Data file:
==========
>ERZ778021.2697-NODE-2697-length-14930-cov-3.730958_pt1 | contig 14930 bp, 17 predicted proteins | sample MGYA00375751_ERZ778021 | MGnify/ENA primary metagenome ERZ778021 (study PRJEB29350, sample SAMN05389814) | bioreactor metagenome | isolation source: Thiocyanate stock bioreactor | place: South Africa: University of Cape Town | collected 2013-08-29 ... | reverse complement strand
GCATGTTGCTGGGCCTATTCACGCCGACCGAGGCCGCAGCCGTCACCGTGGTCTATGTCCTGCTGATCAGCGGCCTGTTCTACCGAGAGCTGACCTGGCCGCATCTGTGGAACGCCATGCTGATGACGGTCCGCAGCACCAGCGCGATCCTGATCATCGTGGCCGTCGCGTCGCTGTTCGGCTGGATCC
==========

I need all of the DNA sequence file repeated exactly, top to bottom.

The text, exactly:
>ERZ778021.2697-NODE-2697-length-14930-cov-3.730958_pt1 | contig 14930 bp, 17 predicted proteins | sample MGYA00375751_ERZ778021 | MGnify/ENA primary metagenome ERZ778021 (study PRJEB29350, sample SAMN05389814) | bioreactor metagenome | isolation source: Thiocyanate stock bioreactor | place: South Africa: University of Cape Town | collected 2013-08-29 ... | reverse complement strand
GCATGTTGCTGGGCCTATTCACGCCGACCGAGGCCGCAGCCGTCACCGTGGTCTATGTCCTGCTGATCAGCGGCCTGTTCTACCGAGAGCTGACCTGGCCGCATCTGTGGAACGCCATGCTGATGACGGTCCGCAGCACCAGCGCGATCCTGATCATCGTGGCCGTCGCGTCGCTGTTCGGCTGGATCC